Florida’s Early Adoption of Pro Bono Technology Beneficial During Pandemic

In March, The Florida Bar Foundation was in the midst of a record-setting second season of its Florida Pro Bono Law School Challenge when the COVID-19 pandemic struck. Stay-at-home orders and remote practice threatened to stop the program and quell pro bono service. Undeterred, the foundation modified the program and took proactive measures to bolster its signature pro bono program and online platform, FloridaProBonoMatters.org, in the following months.

In April, after Florida’s governor issued a statewide stay-at-home order, the foundation emailed the challenge’s participants and encouraged them to continue their pro bono work virtually. When new participants joined the challenge, they were asked to meet and work remotely. Though the challenge was hampered by coronavirus, it was still able to match 200 lawyers with law students on full representation cases from 20 civil legal aid organizations.

The foundation also adopted and promoted a virtual pro bono approach in the ensuing months. Last year, more than 500 interest forms were submitted by lawyers to FloridaProBonoMatters.org, which currently hosts more than 275 pro bono cases from 34 legal aid organizations. In light of the pandemic and its fallout, the foundation wanted to boost virtual and remote cases on the platform.

Working with its developer, SavvySuit, the foundation created a sister page that features the same online catalog of pro bono cases but displays virtual cases and those related to COVID-19 at the top. The foundation also asked its grantees, who post cases on the site, to begin including keywords like “remote”, “virtual”, and “coronavirus” in the case descriptions to ensure the cases would reach the top of the list.

In addition, coronavirus-related resources were added to the sidebar of the page. Former foundation board member Angela Vigil, executive director of Baker McKenzie’s pro bono practice, worked with the firm’s Wealth Management and Tax Practice to create planning documents for frontline workers. Vigil’s team provided a living will, designation of healthcare surrogate for minors, powers of attorney, and declaration nominating preneed guardian of person and property of minor children forms.

As summer approached, the foundation began to hear from grantees about a significant uptick in cases related to benefits, domestic violence, and evictions. According to the National Coalition for a Civil Right to Counsel, more than one-million Floridians were behind in their rent, and it expects to see approximately 750,000 evictions filed in Florida over the next four months.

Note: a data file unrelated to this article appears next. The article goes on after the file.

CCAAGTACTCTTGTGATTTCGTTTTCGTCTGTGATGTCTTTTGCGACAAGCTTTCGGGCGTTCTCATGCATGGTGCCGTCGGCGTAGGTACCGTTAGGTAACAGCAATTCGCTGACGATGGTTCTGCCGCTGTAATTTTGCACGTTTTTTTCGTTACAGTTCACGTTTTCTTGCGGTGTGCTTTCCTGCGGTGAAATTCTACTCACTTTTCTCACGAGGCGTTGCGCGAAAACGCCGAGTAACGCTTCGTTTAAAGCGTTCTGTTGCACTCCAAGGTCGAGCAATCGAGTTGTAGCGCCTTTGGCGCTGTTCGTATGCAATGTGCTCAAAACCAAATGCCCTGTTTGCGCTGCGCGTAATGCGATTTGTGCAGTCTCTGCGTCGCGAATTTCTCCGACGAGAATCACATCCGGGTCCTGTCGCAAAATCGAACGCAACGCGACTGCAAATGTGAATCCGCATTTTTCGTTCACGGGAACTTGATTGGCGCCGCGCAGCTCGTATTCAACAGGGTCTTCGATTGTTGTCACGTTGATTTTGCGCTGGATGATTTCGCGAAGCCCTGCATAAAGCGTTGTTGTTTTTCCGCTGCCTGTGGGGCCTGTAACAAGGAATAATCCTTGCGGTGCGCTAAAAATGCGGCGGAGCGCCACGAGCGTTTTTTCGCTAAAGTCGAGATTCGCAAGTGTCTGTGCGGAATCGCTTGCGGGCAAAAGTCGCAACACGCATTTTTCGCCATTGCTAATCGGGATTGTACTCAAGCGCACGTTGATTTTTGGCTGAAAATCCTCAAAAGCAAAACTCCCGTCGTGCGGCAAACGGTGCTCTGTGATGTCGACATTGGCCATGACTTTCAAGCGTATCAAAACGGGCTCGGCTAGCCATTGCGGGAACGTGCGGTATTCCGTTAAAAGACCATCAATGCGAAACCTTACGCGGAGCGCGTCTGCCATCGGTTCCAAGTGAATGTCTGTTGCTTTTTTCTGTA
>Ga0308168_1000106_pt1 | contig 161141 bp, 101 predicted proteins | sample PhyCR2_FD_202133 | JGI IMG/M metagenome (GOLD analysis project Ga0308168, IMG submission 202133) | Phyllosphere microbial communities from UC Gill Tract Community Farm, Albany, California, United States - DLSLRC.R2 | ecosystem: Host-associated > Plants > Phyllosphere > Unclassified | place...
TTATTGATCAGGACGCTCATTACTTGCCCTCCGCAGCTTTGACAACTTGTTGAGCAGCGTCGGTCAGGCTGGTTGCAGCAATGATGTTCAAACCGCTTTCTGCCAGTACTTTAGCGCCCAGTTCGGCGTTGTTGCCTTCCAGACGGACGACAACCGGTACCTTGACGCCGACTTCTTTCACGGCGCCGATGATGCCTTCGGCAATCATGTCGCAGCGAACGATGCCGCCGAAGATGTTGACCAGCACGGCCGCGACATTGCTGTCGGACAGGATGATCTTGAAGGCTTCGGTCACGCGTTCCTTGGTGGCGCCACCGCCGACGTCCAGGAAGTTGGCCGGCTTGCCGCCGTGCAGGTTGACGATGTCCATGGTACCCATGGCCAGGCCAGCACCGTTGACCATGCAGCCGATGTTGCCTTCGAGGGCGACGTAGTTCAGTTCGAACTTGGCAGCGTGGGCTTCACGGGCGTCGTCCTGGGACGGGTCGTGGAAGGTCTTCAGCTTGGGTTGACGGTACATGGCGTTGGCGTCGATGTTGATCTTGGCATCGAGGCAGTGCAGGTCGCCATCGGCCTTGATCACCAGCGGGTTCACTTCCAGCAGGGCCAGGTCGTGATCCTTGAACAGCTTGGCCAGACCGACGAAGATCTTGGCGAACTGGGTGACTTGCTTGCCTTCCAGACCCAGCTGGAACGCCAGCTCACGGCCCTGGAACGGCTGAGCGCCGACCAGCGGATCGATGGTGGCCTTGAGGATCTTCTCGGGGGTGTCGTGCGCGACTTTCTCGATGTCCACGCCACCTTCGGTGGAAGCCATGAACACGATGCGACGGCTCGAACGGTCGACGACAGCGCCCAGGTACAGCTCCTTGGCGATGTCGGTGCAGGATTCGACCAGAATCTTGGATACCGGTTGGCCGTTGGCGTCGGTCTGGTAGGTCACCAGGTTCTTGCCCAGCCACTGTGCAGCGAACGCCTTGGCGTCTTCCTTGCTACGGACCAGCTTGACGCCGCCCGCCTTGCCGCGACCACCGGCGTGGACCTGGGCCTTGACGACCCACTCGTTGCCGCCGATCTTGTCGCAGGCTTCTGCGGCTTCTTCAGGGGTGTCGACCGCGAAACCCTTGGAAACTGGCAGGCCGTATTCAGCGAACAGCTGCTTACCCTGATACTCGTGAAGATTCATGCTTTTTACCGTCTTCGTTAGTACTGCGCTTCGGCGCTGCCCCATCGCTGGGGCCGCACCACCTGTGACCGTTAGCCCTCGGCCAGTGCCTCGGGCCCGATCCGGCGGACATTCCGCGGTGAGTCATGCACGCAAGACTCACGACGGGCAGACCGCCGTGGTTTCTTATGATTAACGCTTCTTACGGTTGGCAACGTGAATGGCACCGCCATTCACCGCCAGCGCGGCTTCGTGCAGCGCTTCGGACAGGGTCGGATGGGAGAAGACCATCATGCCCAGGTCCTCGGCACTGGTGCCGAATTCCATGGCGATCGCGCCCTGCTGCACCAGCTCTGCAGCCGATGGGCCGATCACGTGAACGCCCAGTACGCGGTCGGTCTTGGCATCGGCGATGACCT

To tackle the expected avalanche of eviction and other coronavirus-related cases, the foundation launched a Pro Bono Pledge campaign. It emailed more than 80,000 Florida lawyers asking them to pledge to take a pro bono case. So far, 90 have pledged and 162 have submitted interest forms on FloridaProBonoMatters.org.

Additionally, the Florida Bar Real Property, Probate, and Trust Law Section, in conjunction with legal aid organizations across the state and the foundation, created the Florida Attorneys Counseling on Evictions (FACE) initiative. FACE seeks volunteer attorneys to represent low-income tenants facing eviction and routes lawyers to FloridaProBonoMatters.org to find a case.

“During a crisis like a pandemic, when there is little time to spare to create new programs, it is heartening to know that The Florida Bar Foundation’s early investment in technology to expand pro bono is paying off,” Hala A. Sandridge, the Foundation’s president, says. “We are proud to be the bridge that connects so many lawyers to pro bono opportunities and legal aid organizations, especially when so many disadvantaged Floridians are in need of civil legal help.”

About the Author

Jessica Brown is the director of communications for the Florida Bar Foundation.

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